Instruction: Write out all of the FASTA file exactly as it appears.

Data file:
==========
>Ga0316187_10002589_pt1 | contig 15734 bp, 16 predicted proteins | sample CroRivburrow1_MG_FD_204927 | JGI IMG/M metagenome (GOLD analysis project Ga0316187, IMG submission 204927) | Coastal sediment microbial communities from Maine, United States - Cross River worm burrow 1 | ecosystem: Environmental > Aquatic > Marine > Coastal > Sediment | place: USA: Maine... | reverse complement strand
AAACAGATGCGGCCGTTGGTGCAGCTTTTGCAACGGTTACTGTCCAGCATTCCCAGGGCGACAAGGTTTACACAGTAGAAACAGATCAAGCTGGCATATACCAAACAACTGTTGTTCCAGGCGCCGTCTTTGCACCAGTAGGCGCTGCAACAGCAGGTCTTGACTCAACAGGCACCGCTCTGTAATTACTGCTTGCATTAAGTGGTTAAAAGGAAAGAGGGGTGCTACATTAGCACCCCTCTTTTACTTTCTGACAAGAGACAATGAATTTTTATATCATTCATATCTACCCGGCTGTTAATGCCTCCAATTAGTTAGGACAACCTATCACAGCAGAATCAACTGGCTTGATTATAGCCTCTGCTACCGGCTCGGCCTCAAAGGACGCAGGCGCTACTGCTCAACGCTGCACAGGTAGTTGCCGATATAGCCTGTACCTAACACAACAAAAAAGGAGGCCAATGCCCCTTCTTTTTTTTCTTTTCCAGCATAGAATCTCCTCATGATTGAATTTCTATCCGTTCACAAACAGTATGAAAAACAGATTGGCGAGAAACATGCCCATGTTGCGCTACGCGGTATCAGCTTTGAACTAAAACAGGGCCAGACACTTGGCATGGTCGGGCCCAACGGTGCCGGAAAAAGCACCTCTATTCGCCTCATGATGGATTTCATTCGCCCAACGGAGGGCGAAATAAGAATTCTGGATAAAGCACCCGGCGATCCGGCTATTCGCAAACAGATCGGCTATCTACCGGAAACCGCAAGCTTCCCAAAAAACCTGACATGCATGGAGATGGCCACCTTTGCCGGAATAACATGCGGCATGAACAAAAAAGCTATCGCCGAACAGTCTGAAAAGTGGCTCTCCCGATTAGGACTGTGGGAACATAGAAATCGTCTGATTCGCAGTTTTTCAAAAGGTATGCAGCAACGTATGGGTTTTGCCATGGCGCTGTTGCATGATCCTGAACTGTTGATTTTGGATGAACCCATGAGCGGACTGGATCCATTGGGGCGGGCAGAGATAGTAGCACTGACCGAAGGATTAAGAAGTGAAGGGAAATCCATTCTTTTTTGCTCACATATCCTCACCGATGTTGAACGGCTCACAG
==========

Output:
>Ga0316187_10002589_pt1 | contig 15734 bp, 16 predicted proteins | sample CroRivburrow1_MG_FD_204927 | JGI IMG/M metagenome (GOLD analysis project Ga0316187, IMG submission 204927) | Coastal sediment microbial communities from Maine, United States - Cross River worm burrow 1 | ecosystem: Environmental > Aquatic > Marine > Coastal > Sediment | place: USA: Maine... | reverse complement strand
AAACAGATGCGGCCGTTGGTGCAGCTTTTGCAACGGTTACTGTCCAGCATTCCCAGGGCGACAAGGTTTACACAGTAGAAACAGATCAAGCTGGCATATACCAAACAACTGTTGTTCCAGGCGCCGTCTTTGCACCAGTAGGCGCTGCAACAGCAGGTCTTGACTCAACAGGCACCGCTCTGTAATTACTGCTTGCATTAAGTGGTTAAAAGGAAAGAGGGGTGCTACATTAGCACCCCTCTTTTACTTTCTGACAAGAGACAATGAATTTTTATATCATTCATATCTACCCGGCTGTTAATGCCTCCAATTAGTTAGGACAACCTATCACAGCAGAATCAACTGGCTTGATTATAGCCTCTGCTACCGGCTCGGCCTCAAAGGACGCAGGCGCTACTGCTCAACGCTGCACAGGTAGTTGCCGATATAGCCTGTACCTAACACAACAAAAAAGGAGGCCAATGCCCCTTCTTTTTTTTCTTTTCCAGCATAGAATCTCCTCATGATTGAATTTCTATCCGTTCACAAACAGTATGAAAAACAGATTGGCGAGAAACATGCCCATGTTGCGCTACGCGGTATCAGCTTTGAACTAAAACAGGGCCAGACACTTGGCATGGTCGGGCCCAACGGTGCCGGAAAAAGCACCTCTATTCGCCTCATGATGGATTTCATTCGCCCAACGGAGGGCGAAATAAGAATTCTGGATAAAGCACCCGGCGATCCGGCTATTCGCAAACAGATCGGCTATCTACCGGAAACCGCAAGCTTCCCAAAAAACCTGACATGCATGGAGATGGCCACCTTTGCCGGAATAACATGCGGCATGAACAAAAAAGCTATCGCCGAACAGTCTGAAAAGTGGCTCTCCCGATTAGGACTGTGGGAACATAGAAATCGTCTGATTCGCAGTTTTTCAAAAGGTATGCAGCAACGTATGGGTTTTGCCATGGCGCTGTTGCATGATCCTGAACTGTTGATTTTGGATGAACCCATGAGCGGACTGGATCCATTGGGGCGGGCAGAGATAGTAGCACTGACCGAAGGATTAAGAAGTGAAGGGAAATCCATTCTTTTTTGCTCACATATCCTCACCGATGTTGAACGGCTCACAG